Looking around I haven't found an answer to this simple question.
When the bid price exceeds the ask price (can you call this negative spread?) then orders start to execute. According to many exchanges, the order of execution would start with highest priced orders, being filled at the bid price and not the order's sell price.
Since a particular stock is pretty liquid and we only have delayed quotes, I can't simply put in a sell order equal to the current bid price if I want to guarantee an execution. Instead I would need to put a sell order in for an amount I think will cover the short-term volatility of the stock (some price lower than the current bid price).
When I put in my order it guarantees that orders will start executing (if they weren't already) according to exchange rules.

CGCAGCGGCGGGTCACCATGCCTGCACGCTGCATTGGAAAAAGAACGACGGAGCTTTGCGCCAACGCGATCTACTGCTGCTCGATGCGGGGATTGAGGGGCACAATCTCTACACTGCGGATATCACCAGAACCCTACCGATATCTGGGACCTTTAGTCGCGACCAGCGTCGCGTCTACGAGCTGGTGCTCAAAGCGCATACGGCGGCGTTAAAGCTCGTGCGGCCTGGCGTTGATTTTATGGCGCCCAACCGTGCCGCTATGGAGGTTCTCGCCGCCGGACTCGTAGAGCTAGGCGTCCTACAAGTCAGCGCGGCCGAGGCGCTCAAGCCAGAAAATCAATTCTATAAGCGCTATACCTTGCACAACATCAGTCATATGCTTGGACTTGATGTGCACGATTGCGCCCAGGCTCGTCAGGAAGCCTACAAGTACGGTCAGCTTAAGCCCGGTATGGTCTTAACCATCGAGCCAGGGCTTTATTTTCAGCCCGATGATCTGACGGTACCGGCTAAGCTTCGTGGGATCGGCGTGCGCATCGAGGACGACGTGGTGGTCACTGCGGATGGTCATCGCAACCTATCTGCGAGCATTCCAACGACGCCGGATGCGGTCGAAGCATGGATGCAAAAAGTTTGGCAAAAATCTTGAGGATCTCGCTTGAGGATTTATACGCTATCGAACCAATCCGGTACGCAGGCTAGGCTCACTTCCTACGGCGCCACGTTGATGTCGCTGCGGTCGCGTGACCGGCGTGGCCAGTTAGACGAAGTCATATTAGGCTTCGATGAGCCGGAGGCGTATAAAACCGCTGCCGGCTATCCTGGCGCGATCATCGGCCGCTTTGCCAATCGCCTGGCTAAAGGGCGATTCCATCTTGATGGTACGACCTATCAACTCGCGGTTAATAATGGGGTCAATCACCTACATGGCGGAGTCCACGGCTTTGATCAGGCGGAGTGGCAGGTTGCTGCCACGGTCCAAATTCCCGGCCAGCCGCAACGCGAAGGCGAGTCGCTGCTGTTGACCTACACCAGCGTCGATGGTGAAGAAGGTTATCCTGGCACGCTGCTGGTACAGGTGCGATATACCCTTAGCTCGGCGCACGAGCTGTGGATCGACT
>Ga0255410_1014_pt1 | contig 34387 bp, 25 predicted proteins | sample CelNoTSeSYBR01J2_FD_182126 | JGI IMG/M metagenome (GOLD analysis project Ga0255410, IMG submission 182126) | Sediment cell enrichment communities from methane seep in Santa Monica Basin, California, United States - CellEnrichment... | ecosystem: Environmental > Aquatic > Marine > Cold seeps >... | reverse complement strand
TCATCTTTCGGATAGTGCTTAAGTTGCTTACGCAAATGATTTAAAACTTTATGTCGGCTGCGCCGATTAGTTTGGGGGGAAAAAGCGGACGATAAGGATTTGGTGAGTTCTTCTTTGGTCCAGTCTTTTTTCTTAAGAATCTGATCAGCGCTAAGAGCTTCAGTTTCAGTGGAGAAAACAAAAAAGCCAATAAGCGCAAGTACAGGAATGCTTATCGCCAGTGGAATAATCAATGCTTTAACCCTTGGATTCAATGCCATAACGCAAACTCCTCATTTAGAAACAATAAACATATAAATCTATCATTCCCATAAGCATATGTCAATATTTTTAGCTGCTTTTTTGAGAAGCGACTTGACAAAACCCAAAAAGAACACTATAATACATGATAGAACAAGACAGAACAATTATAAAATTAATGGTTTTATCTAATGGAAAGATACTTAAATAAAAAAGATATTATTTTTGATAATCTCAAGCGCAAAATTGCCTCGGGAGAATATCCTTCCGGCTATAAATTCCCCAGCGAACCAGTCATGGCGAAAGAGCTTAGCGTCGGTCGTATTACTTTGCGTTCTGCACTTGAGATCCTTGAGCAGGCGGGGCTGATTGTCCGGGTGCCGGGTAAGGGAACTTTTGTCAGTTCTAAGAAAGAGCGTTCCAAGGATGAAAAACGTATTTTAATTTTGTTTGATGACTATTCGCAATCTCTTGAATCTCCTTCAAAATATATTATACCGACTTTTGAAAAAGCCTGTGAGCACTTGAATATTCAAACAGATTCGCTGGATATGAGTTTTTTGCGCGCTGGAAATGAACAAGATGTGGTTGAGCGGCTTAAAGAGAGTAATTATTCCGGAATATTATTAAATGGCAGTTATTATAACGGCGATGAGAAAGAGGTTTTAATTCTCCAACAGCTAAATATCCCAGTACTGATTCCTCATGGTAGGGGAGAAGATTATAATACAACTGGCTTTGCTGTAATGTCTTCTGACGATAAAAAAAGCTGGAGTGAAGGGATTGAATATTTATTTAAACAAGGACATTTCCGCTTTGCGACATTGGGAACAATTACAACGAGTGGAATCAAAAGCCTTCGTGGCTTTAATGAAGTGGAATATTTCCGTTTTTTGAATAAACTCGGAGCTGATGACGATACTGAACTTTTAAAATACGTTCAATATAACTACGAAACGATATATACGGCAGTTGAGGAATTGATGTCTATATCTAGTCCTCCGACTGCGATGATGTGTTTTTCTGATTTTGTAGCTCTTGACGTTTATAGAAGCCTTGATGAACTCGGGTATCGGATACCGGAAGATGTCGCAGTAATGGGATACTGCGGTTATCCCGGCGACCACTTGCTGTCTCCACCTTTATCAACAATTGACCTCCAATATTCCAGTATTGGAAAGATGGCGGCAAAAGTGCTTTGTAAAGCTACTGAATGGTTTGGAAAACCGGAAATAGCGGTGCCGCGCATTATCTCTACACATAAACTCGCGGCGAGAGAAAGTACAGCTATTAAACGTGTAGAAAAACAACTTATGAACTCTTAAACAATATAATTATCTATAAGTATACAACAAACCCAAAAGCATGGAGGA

Now, are orders for this particular stock frozen (neither new orders added or existing orders canceled) until all orders execute (spread becomes non-negative)?
It seems like this would be the only fair way to operate. However, I have a suspicion that there are players in the market with fast computers that can simply spot a negative bid-ask spread and put in new sell orders at higher prices to get ahead in the queue, meaning that my limit order will inevitably always sell at my limit price rather than at the higher price it would have been filled at if orders were frozen during the execution process. Is that true?